OLYMPIA — The leader of the state public schools system on Tuesday called for enacting a capital gains tax to provide hundreds of millions of additional dollars for education and shave hundreds of dollars from state property tax bills.
Superintendent of Public Instruction Chris Reykdal also wants laws revamped for school districts to collect more money from local levies and pass construction bonds more easily.
“We’ve come a long ways,” Reykdal said, referring to investments and changes made in the course of the McCleary legal battle. “Our work is not done.”
To that end, he submitted a budget request to Gov. Jay Inslee for $647 million of new spending for the 2019-21 operating budget.
Of the total, $142 million is for special education to cover the cost of individual student needs and promote efforts at inclusion of students with special needs in regular classes.
He wants $60 million for more school counselors, nurses, and staff to reach out to families and local communities. There’s money sought to expand dual language programs, increase access to career and technical education, and defray the cost of dual credit programs for low-income students.
The thrust of the budget request is to reduce the achievement gap facing students of color, students of poverty, students with disabilities and students learning the English language, he said.
“We are doing good things in the state of Washington. But nothing transformative in the way of closing learning gaps — and that’s what this budget proposal will do,” he said. “Right now is the time for the Legislature to double down … and to finish the job on equity, closing gaps, and getting every kid graduated.”
To pay for the new investments and ongoing McCleary-related expenses, Reykdal is pushing the old idea of a capital gains tax. It would be 8 percent on the sale of stocks and bonds, he said. It would not apply to the sale of homes, agricultural lands or timber lands, he said.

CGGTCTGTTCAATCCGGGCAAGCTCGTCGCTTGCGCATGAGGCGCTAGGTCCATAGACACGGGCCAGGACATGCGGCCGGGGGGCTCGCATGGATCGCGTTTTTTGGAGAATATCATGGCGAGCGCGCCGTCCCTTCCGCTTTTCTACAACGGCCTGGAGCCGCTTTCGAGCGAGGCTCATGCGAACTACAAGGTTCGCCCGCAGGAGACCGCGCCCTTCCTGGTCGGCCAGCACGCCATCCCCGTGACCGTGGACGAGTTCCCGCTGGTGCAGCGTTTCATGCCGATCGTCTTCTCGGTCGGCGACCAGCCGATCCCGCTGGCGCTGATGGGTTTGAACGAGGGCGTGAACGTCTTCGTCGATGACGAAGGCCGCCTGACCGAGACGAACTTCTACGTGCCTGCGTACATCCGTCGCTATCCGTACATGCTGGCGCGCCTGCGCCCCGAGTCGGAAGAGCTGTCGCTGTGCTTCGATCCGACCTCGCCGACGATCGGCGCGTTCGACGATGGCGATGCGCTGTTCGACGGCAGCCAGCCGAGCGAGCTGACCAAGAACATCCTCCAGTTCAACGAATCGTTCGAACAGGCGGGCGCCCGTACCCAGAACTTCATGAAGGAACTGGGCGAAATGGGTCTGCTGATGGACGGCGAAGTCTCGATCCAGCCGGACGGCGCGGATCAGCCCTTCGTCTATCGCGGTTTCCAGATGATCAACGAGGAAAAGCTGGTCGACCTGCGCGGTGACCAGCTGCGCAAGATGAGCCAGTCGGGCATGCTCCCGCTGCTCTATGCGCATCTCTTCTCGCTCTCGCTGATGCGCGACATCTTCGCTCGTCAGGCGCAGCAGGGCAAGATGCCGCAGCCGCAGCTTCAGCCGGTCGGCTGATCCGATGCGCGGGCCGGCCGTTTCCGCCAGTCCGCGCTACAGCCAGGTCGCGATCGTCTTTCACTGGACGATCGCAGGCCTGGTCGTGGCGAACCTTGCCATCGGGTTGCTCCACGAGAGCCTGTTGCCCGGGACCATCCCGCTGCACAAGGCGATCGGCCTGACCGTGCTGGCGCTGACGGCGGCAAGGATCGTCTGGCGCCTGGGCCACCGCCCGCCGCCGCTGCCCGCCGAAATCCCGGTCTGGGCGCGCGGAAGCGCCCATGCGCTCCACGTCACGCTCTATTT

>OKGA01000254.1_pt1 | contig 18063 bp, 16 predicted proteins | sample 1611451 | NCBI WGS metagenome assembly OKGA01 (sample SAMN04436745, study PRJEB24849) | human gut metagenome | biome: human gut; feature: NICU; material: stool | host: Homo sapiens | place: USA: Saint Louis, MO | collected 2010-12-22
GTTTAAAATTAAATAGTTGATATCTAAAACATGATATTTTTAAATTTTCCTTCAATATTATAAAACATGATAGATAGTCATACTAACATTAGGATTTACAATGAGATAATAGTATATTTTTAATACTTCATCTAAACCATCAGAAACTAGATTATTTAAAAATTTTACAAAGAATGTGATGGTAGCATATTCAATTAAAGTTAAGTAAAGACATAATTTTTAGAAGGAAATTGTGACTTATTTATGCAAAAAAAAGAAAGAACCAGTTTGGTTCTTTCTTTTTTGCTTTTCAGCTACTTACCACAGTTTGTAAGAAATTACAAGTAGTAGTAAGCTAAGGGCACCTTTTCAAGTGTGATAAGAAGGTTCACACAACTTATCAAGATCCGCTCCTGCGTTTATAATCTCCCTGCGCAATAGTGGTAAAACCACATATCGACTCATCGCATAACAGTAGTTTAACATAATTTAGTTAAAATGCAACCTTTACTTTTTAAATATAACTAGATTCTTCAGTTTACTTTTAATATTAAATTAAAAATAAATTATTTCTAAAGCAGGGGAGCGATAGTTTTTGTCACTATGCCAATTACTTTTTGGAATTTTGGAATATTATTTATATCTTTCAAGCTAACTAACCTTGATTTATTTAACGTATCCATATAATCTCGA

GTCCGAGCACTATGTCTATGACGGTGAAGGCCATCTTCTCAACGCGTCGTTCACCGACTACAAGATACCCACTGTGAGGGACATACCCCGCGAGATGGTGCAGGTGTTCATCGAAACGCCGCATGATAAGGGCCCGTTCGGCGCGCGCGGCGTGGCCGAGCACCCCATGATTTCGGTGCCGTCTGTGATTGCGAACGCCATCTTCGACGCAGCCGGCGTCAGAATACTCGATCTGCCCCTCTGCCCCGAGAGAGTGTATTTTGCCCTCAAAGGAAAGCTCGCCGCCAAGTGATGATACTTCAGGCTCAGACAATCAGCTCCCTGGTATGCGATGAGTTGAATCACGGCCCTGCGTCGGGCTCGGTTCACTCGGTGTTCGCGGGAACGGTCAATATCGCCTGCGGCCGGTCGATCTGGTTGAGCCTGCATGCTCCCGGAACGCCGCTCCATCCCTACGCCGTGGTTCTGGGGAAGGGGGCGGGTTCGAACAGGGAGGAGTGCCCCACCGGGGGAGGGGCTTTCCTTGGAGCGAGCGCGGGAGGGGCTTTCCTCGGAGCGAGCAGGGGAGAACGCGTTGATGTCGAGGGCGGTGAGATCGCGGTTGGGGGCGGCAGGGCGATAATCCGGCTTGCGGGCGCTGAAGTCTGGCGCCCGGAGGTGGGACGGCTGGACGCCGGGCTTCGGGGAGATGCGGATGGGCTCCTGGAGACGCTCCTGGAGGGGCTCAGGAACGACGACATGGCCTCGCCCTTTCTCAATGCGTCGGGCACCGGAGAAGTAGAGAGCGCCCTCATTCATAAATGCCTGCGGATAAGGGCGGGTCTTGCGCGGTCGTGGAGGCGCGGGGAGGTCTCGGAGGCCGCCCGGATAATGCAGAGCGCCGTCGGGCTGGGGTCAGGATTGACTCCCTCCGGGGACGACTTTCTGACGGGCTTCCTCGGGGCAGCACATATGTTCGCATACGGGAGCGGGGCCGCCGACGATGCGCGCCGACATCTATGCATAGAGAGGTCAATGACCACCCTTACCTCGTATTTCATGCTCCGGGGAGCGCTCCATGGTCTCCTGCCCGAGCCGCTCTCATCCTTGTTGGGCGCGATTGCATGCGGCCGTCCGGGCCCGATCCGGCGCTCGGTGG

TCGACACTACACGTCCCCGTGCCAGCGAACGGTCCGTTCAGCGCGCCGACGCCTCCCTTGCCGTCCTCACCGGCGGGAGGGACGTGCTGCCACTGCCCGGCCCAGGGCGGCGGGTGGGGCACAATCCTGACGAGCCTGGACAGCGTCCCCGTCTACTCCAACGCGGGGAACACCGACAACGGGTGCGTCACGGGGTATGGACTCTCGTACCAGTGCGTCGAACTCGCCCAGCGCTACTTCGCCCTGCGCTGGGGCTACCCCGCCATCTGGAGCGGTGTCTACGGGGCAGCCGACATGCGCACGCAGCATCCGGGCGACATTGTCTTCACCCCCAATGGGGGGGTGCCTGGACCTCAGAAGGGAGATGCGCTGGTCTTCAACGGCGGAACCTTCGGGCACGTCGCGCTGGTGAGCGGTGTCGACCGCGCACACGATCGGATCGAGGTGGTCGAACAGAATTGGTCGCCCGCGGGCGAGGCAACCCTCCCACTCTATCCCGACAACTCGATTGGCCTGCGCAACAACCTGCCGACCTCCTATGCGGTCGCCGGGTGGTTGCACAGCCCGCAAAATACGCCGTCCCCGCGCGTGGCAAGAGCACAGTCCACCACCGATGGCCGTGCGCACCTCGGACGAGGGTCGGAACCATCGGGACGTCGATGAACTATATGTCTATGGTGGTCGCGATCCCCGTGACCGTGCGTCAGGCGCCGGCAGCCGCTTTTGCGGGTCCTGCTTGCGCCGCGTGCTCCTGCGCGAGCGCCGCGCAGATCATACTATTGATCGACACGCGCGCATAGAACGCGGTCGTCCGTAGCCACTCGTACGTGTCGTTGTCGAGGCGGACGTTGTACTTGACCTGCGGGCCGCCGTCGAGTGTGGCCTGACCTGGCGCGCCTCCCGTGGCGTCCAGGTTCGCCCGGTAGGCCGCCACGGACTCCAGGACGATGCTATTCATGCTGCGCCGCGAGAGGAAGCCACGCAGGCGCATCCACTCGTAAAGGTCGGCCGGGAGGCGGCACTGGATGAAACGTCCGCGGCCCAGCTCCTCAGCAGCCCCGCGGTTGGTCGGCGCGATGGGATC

It would raise an estimated $2 billion for the biennium. Reykdal wants half of those dollars to go into education and the other half used to buy down the state’s property tax rate by about 35 cents per $1,000 of assessed value.
The first-term schools chief said if it’s passed it would lower property taxes for 4 million while putting the capital gains tax on 53,000 people.
It will make the state’s tax system “more progressive, more fair and more equitable,” said Reykdal, a Democrat and former state lawmaker.
Inslee and a few Democratic lawmakers have tried unsuccessfully in recent years to push through some form of a capital gains tax. Reykdal’s embrace of its use to help fund public schools may offer the political cover needed to get it passed.
If it gets introduced, it will incite fierce debate on whether it is an income tax, which is barred under the state Constitution.
Reykdal said it is not but opponents say the Internal Revenue Service and state revenue departments across the country conclude the opposite.
“Proponents of a capital gains tax need to be honest and call it what it is, an income tax,” said Jason Mercier, director of the Center for Government Reform of the Washington Policy Center. “If you want an income tax in Washington stop playing games to try to evade the state’s prohibition on graduated income taxes and propose a constitutional amendment.”
On the policy side, Reykdal is seeking two significant changes.
The first involves the rules surrounding local property tax levies collected by school districts.
As part of the final McCleary legislative package, lawmakers set a cap on those levies. Districts can collect no more than $1.50 per $1,000 assessed valuation or $2,500 per student, whichever is less.
Reykdal wants to simplify the rules to allow a local voter-approved levy to bring in a sum equal to 22 percent of the total of state and federal funds. Under this scenario, the new cap would be $3,500 per student. There would be levy equalization dollars to ensure property-poor districts are able to receive up to $3,500 per student.
Reforming levy rules is of significant interest to school district administrators and teachers around the state.
Many districts are forecasting program cuts and layoffs as early as 2020. District leaders fret over whether there will be enough revenue coming in from the state to pay operating costs, including the higher teacher salaries awarded this year.
“We strongly support Superintendent Reykdal’s efforts to redesign the levy cap to a more equitable and stable model,” said Jeff Moore, executive director of finance and business services for the Everett School District. “We further appreciate that he is emphasizing the immediate need to do so to mitigate significant layoffs across the state.”
Another change sought by Reykdal would allow school construction bonds to be passed with a simple majority rather than 60 percent as now required.
Inslee will release his budget proposal in December. The House and Senate will each write their own budgets as well when the 2019 session gets underway in January.